In my defence I didn’t go into the shop to buy a lens at all, but was seeking a toaster to replace the one that had mysteriously caught fire over breakfast. To get to the kitchenware, however, you have to go past the camera section first – which proved to be my undoing.
From a glass case devoted mostly to cheap-and-cheerful compacts, something interesting peeked out at me. Lurking bashfully at the back of the cabinet sat the Canon 22mm f/2 designed to fit my original EOS M small system camera – and it was less than half price. Now, I told myself, the last thing you need is another lens and you’ve always been happy with the 18-55mm zoom that came with it. But, I replied to myself, it’s a prime lens, an ideal street optic at a 35mm equivalent focal length, it’s much faster than the zoom – and did you notice the price?
At less than a hundred quid it was certainly a bargain, and I left the shop with both the lens and a toaster – which should confuse someone’s marketing statistics if nothing else – but it wasn’t just the bargain price that attracted me. The Canon 22mm lens is much more compact than the standard zoom, turning the EOS M from a slightly awkward chunk into something distinctly pocketable.
As a freelance all my lenses have to earn their living, so a few days later the Canon and the 22mm went into the camera bag with my Nikon D800 for a day of walking on the Wales Coast Path. I was writing a column for The Guardian and wanted some images that really captured the experience – which often means a mixture of telephoto images to capture detail and some wideangle establishing shots. Leaving a 70-300mm zoom on the Nikon, I used the Canon for all the rest of the day’s images, and found it unexpectedly useful.
While it lacks an electronic viewfinder the original EOS M has a large LCD screen which – with the gain cranked up – is usable even in bright sunlight. Not being a zoom, the 22mm lens meant that I had to do a lot more legwork for each shot, which inevitably made me think more about the subtleties of composition. Meanwhile, the wide aperture gave me the option of pulling the subject – often a single wildflower – out of a confusing background by using a shallow depth of field.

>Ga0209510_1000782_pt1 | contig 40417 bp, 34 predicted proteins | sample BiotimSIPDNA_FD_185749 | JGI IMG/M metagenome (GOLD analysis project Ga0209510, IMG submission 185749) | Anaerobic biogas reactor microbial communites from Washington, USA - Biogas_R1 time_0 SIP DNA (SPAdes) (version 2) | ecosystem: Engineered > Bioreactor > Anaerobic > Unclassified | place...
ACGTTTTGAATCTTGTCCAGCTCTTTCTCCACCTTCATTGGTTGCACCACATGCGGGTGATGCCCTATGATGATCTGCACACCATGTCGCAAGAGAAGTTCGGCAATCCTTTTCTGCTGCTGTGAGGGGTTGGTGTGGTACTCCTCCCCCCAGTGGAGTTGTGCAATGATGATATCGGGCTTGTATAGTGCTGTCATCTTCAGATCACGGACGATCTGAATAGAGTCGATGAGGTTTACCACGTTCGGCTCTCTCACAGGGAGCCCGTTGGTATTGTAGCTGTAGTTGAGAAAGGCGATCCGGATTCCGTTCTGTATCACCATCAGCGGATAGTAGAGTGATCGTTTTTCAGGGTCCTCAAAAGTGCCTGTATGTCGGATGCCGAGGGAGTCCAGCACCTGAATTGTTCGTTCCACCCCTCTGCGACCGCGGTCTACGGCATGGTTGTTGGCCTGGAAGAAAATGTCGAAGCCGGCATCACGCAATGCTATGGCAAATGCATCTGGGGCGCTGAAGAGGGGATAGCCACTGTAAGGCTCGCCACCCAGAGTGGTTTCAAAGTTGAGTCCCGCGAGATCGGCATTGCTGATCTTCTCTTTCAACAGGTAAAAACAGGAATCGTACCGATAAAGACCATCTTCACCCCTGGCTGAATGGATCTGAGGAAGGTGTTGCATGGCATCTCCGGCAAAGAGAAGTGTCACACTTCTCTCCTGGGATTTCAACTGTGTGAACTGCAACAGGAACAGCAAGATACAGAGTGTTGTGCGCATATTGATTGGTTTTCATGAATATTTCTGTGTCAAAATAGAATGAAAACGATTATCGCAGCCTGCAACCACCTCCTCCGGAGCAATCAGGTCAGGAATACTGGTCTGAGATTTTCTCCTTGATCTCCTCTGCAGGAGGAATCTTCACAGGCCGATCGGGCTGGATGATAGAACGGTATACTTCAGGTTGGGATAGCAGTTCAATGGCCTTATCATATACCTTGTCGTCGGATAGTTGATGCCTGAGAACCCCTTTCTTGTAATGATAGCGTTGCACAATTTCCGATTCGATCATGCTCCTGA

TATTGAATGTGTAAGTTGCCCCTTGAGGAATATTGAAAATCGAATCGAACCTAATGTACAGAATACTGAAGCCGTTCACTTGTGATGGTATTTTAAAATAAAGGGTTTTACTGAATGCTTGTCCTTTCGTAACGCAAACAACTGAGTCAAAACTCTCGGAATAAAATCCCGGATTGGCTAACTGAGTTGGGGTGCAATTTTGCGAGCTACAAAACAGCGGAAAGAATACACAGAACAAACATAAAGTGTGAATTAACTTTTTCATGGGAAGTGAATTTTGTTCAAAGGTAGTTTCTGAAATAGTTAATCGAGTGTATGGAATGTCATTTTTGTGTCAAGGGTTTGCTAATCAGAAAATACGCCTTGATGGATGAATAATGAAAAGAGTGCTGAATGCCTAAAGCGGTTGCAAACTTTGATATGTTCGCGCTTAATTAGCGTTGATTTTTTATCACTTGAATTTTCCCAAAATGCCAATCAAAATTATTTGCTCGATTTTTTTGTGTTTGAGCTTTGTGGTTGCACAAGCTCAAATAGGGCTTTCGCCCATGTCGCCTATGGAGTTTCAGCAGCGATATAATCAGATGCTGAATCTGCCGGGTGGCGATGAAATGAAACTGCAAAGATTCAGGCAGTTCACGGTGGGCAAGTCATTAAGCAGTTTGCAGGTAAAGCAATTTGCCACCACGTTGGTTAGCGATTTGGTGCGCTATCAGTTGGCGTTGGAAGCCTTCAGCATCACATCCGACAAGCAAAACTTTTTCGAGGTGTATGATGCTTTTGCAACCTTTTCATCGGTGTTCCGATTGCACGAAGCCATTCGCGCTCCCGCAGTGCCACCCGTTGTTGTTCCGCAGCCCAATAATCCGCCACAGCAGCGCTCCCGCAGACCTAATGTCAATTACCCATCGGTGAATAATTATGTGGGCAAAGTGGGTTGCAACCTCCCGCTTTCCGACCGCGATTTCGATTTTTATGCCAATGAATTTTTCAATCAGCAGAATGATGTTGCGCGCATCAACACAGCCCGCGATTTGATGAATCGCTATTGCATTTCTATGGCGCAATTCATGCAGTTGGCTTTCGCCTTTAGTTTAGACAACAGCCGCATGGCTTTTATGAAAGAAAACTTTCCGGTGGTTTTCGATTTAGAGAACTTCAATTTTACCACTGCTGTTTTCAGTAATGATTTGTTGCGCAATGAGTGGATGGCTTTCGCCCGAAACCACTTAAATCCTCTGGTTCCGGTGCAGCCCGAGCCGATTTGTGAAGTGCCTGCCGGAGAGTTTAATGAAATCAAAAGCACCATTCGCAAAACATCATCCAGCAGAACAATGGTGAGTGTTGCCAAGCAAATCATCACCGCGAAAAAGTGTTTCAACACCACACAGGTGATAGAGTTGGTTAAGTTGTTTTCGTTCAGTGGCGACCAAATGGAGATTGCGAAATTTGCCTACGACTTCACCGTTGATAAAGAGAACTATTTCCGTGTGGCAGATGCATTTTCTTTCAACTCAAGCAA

The right camera for the job
One memorable moment came when capturing a clump of sea thrift (Armeria maritima) flowers right on the cliff edge – while recording both sea and sky behind them and keeping the horizon straight. Sprawled face down in the turf, the lightness of the EOS M – even when held out at arm’s length – really helped get the image I wanted. Interestingly, although I submitted photographs from both the D800 and the EOS M, and I was pleased with the results from both, all the images selected for publication by the picture editor were from the Canon. To me, this demonstrates once again that the right camera for the job isn’t necessarily the most expensive or highest specification – it is the one that fits the role.
John Gilbey is a writer and photographer based in west Wales. He tweets as @John_Gilbey.
The views expressed in this column are not necessarily those of Amateur Photographer magazine or TI Media Limited